In Egyptian mythology, the Ogdoad (Greek "ογδοάς", the eightfold) were eight deities worshipped in Hermopolis during what is called the Old Kingdom, the third through sixth dynasties, dated between 2686 to 2134 BC. First it was a cult having Hathor and Ra; later changing to a cult where Hathor and Thoth were the main deities over a much larger number of deities; and even later, Ra was assimilated into Atum-Ra through a merger with Atum of the Ennead cosmogony.
The concept of an Ogdoad also appears in Gnostic systems of the early Christian era, and was further developed by the theologian Valentinus (ca. 160 AD.).
Membership and worship
The eight deities were arranged in four female-male pairs, the females were associated with snakes and the males were associated with frogs: Naunet and Nu, Amaunet and Amun, Kauket and Kuk, Hauhet and Huh. Apart from their gender, there was little to distinguish the female goddess from the male god in a pair; indeed, the names of the females are merely the female forms of the male name and vice versa. Essentially, each pair represents the female and male aspect of one of four concepts, namely the primordial waters (Naunet and Nu), air or invisibility (Amunet and Amun), darkness (Kauket and Kuk), and eternity or infinite space (Hauhet and Huh).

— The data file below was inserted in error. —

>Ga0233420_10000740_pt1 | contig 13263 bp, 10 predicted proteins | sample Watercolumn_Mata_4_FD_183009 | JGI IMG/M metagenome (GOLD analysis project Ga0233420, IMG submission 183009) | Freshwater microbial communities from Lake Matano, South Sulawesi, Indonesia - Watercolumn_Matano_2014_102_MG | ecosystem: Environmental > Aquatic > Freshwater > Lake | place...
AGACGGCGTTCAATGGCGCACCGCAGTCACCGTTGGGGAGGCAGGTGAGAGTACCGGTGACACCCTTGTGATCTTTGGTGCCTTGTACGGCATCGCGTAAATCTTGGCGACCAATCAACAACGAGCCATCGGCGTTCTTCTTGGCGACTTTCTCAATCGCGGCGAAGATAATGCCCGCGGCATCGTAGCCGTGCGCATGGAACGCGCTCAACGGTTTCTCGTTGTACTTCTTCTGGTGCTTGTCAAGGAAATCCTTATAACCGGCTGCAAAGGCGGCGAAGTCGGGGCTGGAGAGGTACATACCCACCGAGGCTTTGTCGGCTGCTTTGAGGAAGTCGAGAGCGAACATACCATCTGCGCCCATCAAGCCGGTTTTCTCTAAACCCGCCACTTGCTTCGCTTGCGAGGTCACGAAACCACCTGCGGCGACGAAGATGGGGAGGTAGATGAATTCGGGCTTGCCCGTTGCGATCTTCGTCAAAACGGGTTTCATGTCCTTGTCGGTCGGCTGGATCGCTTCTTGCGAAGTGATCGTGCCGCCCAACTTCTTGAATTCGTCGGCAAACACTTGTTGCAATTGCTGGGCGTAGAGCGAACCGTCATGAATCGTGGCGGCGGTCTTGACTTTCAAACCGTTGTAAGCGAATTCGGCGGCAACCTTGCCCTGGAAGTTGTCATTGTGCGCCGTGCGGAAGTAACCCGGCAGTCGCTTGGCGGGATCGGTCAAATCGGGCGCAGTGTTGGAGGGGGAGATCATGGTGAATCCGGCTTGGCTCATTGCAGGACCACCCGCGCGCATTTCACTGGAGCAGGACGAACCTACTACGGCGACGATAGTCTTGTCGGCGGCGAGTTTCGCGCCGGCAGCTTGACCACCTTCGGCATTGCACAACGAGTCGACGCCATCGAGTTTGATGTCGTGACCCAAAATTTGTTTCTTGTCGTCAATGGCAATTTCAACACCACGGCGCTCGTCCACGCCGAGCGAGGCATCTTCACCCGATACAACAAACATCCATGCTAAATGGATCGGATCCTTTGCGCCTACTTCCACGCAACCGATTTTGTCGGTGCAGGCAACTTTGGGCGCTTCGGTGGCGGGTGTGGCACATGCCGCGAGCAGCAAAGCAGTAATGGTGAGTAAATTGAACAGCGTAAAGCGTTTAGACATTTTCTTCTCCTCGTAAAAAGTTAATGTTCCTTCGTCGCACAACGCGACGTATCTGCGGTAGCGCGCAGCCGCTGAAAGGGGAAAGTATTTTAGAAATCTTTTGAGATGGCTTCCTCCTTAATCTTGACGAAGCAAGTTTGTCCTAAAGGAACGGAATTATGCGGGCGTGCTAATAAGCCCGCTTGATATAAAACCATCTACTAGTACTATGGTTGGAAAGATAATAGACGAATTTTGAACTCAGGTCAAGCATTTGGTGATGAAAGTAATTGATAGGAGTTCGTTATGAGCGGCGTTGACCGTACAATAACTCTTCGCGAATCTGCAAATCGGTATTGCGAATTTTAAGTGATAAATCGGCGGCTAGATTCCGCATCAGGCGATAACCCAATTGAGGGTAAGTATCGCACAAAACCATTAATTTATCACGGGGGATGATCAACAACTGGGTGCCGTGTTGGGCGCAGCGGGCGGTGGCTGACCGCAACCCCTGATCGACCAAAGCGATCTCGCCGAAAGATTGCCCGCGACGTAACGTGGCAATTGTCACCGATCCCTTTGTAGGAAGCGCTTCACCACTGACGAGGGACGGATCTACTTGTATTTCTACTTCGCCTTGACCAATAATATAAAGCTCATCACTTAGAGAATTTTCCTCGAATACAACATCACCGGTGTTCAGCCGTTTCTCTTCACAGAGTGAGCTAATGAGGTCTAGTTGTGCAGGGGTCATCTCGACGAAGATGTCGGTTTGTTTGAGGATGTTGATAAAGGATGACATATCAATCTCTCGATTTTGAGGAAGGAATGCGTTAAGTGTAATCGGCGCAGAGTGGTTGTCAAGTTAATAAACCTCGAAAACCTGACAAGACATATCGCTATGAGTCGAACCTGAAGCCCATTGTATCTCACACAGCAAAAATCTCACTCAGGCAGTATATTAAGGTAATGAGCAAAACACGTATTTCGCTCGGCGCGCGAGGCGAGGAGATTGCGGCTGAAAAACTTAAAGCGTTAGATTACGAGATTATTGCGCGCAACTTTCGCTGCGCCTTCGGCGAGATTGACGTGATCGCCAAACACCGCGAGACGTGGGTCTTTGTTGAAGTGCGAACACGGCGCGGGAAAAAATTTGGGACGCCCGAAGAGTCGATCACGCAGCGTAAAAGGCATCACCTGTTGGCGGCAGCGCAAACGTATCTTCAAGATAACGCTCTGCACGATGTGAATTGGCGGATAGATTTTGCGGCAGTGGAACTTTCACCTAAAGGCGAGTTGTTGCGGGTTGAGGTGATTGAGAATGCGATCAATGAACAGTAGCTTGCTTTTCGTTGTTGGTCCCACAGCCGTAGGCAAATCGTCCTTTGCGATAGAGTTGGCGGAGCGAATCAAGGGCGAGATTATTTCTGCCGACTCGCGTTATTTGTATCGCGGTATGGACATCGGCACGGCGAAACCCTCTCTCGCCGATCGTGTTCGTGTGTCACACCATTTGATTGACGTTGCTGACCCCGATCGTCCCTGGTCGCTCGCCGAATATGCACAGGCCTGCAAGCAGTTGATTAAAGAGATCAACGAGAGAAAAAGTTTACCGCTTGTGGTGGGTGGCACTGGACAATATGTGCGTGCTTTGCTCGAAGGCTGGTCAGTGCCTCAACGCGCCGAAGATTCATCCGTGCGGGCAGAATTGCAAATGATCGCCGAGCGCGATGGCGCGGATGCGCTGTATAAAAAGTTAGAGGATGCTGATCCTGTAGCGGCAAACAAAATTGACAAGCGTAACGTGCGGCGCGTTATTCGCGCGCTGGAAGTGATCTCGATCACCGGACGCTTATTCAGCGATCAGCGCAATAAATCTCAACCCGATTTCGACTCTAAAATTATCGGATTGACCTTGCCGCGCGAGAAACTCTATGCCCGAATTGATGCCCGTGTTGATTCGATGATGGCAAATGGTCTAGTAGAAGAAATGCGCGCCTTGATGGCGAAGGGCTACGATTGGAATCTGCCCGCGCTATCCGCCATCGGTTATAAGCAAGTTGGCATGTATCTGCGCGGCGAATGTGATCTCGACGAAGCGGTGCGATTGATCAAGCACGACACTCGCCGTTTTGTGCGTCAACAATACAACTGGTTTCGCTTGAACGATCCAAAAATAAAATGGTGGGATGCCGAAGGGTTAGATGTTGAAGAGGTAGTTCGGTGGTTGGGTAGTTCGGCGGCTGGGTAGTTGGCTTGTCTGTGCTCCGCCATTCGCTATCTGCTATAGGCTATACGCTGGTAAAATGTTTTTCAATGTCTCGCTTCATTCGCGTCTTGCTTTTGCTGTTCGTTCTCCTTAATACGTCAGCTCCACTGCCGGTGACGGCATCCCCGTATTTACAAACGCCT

Together the four concepts represent the primal, fundamental state of the beginning, they are what always was. In the myth, however, their interaction ultimately proved to be unbalanced, resulting in the arising of a new entity. When the entity opened, it revealed Ra, the fiery sun, inside. After a long interval of rest, Ra, together with the other deities, created all other things.
There are two main variations on the nature of the entity containing Ra:
The first version of the myth has the entity arising from the waters after the interaction as a mound of dirt, the Milky Way, which was deified as Hathor. In the myth an egg was laid upon this mound by a celestial bird. The egg contained Ra. In the original version of this variant, the egg is laid by a cosmic goose. However, after the rise of the cult of Thoth, the egg was said to have been a gift from Thoth, and laid by an ibis, the bird with which he was associated.
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